The current pandemic of COVID-19 is caused by a novel coronavirus, severe acute respiratory syndrome coronavirus 2 (SARS-CoV-2). The SARS-CoV-2 spike protein receptor-binding domain (RBD) is the critical determinant of viral tropism and infectivity. To investigate whether naturally occurring RBD mutations during the early transmission phase have altered the receptor binding affinity and infectivity, we first analyzed in silico the binding dynamics between SARS-CoV-2 RBD mutants and the human angiotensin-converting enzyme 2 (ACE2) receptor. Among 32,123 genomes of SARS-CoV-2 isolates (December 2019 through March 2020), 302 nonsynonymous RBD mutants were identified and clustered into 96 mutant types. The six dominant mutations were analyzed applying molecular dynamics simulations (MDS). The mutant type V367F continuously circulating worldwide displayed higher binding affinity to human ACE2 due to the enhanced structural stabilization of the RBD beta-sheet scaffold. The MDS also indicated that it would be difficult for bat SARS-like CoV to infect humans. However, the pangolin CoV is potentially infectious to humans. The increased infectivity of V367 mutants was further validated by performing receptor-ligand binding enzyme-linked immunosorbent assay (ELISA), surface plasmon resonance, and pseudotyped virus assays. Phylogenetic analysis of the genomes of V367F mutants showed that during the early transmission phase, most V367F mutants clustered more closely with the SARS-CoV-2 prototype strain than the dual-mutation variants (V367F+D614G), which may derivate from recombination. The analysis of critical RBD mutations provides further insights into the evolutionary trajectory of early SARS-CoV-2 variants of zoonotic origin under negative selection pressure and supports the continuing surveillance of spike mutations to aid in the development of new COVID-19 drugs and vaccines. IMPORTANCE A novel coronavirus, severe acute respiratory syndrome coronavirus 2 (SARS-CoV-2), has caused the pandemic of COVID-19. The origin of SARS-CoV-2 was associated with zoonotic infections. The spike protein receptor-binding domain (RBD) is identified as the critical determinant of viral tropism and infectivity. Thus, whether mutations in the RBD of the circulating SARS-CoV-2 isolates have altered the receptor binding affinity and made them more infectious has been the research hot spot. Given that SARS-CoV-2 is a novel coronavirus, the significance of our research is in identifying and validating the RBD mutant types emerging during the early transmission phase and increasing human angiotensin-converting enzyme 2 (ACE2) receptor binding affinity and infectivity. Our study provides insights into the evolutionary trajectory of early SARS-CoV-2 variants of zoonotic origin. The continuing surveillance of RBD mutations with increased human ACE2 affinity in human or other animals is critical to the development of new COVID-19 drugs and vaccines against these variants during the sustained COVID-19 pandemic.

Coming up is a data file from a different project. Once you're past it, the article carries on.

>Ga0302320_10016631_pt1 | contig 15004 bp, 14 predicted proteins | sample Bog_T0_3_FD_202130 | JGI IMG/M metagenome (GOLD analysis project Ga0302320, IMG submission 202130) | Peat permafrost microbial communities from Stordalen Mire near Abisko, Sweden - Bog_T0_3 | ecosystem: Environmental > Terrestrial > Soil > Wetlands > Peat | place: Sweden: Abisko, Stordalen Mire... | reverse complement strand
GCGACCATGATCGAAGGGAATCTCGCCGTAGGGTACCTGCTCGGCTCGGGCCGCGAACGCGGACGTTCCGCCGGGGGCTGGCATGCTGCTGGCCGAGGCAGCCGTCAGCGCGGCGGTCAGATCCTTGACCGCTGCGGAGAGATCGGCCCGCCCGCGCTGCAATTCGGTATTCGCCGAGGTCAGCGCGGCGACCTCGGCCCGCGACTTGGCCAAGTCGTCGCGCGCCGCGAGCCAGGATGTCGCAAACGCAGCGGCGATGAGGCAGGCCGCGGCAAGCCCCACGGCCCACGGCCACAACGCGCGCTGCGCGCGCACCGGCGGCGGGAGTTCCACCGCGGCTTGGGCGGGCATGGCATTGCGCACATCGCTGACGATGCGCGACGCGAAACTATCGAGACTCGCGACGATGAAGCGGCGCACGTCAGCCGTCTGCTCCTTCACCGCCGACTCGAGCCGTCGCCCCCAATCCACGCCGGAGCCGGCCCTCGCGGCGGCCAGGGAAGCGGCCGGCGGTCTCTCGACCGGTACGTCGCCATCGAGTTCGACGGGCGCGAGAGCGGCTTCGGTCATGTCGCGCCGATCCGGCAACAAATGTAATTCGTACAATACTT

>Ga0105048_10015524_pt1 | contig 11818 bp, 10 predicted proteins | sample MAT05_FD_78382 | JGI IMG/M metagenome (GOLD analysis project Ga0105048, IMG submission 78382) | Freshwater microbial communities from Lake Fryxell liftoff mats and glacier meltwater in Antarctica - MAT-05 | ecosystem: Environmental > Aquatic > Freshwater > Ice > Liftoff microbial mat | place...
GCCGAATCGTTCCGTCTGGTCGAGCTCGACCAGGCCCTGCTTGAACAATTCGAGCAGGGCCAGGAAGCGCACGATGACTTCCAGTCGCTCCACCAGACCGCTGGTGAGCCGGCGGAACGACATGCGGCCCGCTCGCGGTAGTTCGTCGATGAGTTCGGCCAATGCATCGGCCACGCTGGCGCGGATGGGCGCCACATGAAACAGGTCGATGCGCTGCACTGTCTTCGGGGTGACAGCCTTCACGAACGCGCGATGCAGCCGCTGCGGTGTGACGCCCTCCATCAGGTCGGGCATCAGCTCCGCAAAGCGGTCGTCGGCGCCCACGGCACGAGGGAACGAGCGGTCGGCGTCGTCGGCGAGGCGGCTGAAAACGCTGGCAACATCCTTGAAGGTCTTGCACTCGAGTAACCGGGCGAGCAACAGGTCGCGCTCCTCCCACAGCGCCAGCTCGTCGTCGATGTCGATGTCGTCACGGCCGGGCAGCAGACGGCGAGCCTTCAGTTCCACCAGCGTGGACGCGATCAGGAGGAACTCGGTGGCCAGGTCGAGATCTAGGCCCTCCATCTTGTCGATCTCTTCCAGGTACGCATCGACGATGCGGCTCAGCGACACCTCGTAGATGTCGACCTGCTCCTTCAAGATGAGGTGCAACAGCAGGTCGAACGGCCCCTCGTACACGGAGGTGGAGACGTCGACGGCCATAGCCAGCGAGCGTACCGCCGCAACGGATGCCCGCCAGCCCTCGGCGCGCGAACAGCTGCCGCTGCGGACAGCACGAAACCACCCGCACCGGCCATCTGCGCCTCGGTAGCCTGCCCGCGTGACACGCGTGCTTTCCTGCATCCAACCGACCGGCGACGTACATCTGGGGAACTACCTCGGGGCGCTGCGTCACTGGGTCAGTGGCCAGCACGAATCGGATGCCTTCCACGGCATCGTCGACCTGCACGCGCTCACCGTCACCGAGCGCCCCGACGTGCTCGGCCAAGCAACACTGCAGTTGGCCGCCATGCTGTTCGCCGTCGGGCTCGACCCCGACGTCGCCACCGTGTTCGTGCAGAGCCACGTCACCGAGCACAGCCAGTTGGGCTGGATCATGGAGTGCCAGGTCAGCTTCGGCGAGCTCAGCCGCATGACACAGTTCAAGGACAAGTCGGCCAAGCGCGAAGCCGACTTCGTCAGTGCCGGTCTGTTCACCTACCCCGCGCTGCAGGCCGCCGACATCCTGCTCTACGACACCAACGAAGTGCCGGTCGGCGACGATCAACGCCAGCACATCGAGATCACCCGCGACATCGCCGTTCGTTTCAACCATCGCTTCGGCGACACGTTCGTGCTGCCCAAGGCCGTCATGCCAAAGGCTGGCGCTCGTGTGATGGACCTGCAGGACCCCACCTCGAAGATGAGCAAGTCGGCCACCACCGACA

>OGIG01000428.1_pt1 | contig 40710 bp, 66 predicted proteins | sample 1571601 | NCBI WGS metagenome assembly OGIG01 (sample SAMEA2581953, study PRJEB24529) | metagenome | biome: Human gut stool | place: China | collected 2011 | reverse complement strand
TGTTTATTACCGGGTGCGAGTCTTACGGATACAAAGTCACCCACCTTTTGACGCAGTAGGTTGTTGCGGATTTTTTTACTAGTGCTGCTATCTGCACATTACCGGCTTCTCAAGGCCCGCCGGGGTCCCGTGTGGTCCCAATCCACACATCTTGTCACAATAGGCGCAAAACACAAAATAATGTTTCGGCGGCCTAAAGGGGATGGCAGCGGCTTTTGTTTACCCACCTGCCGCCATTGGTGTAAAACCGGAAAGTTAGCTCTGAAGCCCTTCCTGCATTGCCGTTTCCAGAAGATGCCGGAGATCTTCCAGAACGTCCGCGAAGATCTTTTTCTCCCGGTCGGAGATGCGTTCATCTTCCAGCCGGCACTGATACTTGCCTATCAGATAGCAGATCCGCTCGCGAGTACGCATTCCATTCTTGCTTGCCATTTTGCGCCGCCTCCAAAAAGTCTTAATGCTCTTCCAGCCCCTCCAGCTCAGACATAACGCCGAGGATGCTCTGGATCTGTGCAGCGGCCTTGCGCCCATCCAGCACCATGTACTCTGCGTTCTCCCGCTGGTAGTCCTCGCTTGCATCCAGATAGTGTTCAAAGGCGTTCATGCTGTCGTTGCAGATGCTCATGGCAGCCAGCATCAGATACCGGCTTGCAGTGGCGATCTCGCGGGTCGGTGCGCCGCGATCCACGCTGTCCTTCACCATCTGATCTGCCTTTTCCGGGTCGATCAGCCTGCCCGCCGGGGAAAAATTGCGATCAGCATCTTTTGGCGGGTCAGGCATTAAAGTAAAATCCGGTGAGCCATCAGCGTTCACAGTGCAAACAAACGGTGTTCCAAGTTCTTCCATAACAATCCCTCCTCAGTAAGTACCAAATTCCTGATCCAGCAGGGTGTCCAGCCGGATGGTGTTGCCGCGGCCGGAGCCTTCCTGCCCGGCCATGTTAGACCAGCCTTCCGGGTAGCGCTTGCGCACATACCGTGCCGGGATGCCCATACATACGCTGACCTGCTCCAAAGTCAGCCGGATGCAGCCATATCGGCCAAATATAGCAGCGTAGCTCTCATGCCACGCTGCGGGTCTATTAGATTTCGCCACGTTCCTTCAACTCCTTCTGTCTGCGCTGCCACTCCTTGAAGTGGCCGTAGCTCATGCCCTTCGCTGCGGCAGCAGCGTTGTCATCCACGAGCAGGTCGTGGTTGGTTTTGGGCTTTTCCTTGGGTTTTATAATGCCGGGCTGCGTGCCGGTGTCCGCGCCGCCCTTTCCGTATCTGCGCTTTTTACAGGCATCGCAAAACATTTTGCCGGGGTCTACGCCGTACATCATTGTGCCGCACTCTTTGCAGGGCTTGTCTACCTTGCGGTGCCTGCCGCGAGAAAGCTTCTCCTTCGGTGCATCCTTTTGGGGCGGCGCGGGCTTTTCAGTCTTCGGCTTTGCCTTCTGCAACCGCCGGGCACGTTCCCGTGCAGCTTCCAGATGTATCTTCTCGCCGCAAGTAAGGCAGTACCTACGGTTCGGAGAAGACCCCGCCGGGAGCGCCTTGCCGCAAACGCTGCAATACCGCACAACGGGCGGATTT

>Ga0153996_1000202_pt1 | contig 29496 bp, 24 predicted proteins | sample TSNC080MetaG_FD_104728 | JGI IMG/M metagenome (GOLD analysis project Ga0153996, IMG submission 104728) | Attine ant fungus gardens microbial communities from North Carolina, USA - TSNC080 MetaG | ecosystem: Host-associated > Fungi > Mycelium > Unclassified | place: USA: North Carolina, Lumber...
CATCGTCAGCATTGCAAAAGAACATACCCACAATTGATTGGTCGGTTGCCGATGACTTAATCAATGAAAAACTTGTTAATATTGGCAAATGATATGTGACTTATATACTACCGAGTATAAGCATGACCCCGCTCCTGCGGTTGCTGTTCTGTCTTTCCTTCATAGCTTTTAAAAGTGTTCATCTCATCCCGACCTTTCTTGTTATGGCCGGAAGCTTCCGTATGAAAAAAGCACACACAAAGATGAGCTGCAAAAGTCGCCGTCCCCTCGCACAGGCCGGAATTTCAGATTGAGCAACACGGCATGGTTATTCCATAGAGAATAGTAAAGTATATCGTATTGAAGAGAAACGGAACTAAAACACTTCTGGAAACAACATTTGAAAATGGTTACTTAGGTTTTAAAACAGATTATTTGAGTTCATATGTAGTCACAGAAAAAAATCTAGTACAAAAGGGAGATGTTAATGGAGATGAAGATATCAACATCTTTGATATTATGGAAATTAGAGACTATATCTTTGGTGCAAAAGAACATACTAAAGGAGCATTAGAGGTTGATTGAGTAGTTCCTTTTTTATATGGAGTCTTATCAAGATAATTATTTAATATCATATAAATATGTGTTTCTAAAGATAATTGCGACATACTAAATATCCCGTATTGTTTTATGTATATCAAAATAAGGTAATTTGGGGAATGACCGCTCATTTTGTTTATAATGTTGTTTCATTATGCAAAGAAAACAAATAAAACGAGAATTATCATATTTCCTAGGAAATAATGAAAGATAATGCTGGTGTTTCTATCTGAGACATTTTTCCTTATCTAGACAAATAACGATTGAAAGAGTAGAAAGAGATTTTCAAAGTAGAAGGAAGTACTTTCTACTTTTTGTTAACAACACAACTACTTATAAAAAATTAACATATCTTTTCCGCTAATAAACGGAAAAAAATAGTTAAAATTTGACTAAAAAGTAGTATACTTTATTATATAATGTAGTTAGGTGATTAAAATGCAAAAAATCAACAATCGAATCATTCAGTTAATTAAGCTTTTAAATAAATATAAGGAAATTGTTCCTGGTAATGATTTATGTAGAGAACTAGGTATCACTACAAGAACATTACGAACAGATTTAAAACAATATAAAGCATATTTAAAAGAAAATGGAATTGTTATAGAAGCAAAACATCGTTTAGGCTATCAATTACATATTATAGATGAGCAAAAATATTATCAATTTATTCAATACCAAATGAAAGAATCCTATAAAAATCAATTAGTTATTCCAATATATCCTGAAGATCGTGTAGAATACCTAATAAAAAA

Ung L, Chodosh J. Foundational concepts in the biology of bacterial keratitis. Exp Eye Res 2021;:108647.Abstract